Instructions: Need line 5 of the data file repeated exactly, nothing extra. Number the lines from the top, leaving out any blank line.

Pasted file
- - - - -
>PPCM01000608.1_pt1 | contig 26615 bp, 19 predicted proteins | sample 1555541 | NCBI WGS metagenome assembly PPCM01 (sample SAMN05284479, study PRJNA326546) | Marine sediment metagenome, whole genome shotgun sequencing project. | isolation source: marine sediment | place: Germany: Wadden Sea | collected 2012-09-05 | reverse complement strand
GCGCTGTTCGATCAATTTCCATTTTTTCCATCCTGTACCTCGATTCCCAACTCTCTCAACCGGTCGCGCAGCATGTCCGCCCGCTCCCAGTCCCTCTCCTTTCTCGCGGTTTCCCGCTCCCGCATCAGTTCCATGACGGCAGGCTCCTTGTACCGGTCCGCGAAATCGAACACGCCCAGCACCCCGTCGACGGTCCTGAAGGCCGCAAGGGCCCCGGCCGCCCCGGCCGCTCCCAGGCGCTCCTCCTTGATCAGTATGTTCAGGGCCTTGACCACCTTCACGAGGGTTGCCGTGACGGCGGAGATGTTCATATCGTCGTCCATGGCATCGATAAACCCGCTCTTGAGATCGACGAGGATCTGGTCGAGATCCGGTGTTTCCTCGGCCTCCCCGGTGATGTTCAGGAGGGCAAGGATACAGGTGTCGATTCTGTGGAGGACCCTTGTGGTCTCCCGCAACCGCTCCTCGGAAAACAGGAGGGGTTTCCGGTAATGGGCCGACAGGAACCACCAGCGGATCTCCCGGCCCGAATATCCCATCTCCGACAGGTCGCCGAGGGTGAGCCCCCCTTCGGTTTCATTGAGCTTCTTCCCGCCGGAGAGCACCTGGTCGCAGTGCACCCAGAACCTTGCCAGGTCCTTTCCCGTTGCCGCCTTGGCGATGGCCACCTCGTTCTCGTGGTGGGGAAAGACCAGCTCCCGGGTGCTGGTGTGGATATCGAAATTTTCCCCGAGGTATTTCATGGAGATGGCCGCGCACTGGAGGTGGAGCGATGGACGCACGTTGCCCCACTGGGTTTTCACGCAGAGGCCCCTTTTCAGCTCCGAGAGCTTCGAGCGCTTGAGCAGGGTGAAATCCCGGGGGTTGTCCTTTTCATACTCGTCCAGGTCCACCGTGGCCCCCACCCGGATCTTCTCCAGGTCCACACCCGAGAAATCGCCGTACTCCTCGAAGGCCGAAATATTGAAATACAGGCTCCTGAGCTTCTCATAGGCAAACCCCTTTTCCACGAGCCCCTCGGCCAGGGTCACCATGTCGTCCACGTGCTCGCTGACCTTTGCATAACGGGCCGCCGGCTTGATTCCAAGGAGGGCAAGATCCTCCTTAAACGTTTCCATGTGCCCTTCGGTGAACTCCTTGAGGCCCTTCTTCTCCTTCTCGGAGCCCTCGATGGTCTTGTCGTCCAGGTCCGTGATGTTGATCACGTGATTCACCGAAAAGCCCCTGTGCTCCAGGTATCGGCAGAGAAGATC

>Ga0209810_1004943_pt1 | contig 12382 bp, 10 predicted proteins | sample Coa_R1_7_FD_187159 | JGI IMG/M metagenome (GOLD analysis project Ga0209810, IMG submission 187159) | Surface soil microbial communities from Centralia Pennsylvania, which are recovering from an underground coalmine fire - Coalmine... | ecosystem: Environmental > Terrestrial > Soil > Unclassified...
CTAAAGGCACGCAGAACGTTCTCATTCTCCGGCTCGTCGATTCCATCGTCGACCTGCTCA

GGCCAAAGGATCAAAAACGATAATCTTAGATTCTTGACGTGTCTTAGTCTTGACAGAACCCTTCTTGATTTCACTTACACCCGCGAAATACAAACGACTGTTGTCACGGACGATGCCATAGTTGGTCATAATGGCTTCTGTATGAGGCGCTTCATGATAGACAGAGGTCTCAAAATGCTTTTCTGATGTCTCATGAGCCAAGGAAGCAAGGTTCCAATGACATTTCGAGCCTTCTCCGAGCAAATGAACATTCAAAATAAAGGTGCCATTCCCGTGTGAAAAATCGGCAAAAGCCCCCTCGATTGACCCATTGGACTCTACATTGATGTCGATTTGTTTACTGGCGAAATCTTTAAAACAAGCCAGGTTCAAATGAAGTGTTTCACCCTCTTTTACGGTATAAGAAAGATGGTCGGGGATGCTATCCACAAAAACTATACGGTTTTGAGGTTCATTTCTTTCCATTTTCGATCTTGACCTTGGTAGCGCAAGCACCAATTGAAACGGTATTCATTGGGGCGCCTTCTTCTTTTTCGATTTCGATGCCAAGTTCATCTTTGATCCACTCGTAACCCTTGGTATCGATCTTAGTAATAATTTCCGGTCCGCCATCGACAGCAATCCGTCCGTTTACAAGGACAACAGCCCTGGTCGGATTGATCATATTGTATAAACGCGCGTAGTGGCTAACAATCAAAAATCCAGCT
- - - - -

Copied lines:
GGCCAAAGGATCAAAAACGATAATCTTAGATTCTTGACGTGTCTTAGTCTTGACAGAACCCTTCTTGATTTCACTTACACCCGCGAAATACAAACGACTGTTGTCACGGACGATGCCATAGTTGGTCATAATGGCTTCTGTATGAGGCGCTTCATGATAGACAGAGGTCTCAAAATGCTTTTCTGATGTCTCATGAGCCAAGGAAGCAAGGTTCCAATGACATTTCGAGCCTTCTCCGAGCAAATGAACATTCAAAATAAAGGTGCCATTCCCGTGTGAAAAATCGGCAAAAGCCCCCTCGATTGACCCATTGGACTCTACATTGATGTCGATTTGTTTACTGGCGAAATCTTTAAAACAAGCCAGGTTCAAATGAAGTGTTTCACCCTCTTTTACGGTATAAGAAAGATGGTCGGGGATGCTATCCACAAAAACTATACGGTTTTGAGGTTCATTTCTTTCCATTTTCGATCTTGACCTTGGTAGCGCAAGCACCAATTGAAACGGTATTCATTGGGGCGCCTTCTTCTTTTTCGATTTCGATGCCAAGTTCATCTTTGATCCACTCGTAACCCTTGGTATCGATCTTAGTAATAATTTCCGGTCCGCCATCGACAGCAATCCGTCCGTTTACAAGGACAACAGCCCTGGTCGGATTGATCATATTGTATAAACGCGCGTAGTGGCTAACAATCAAAAATCCAGCT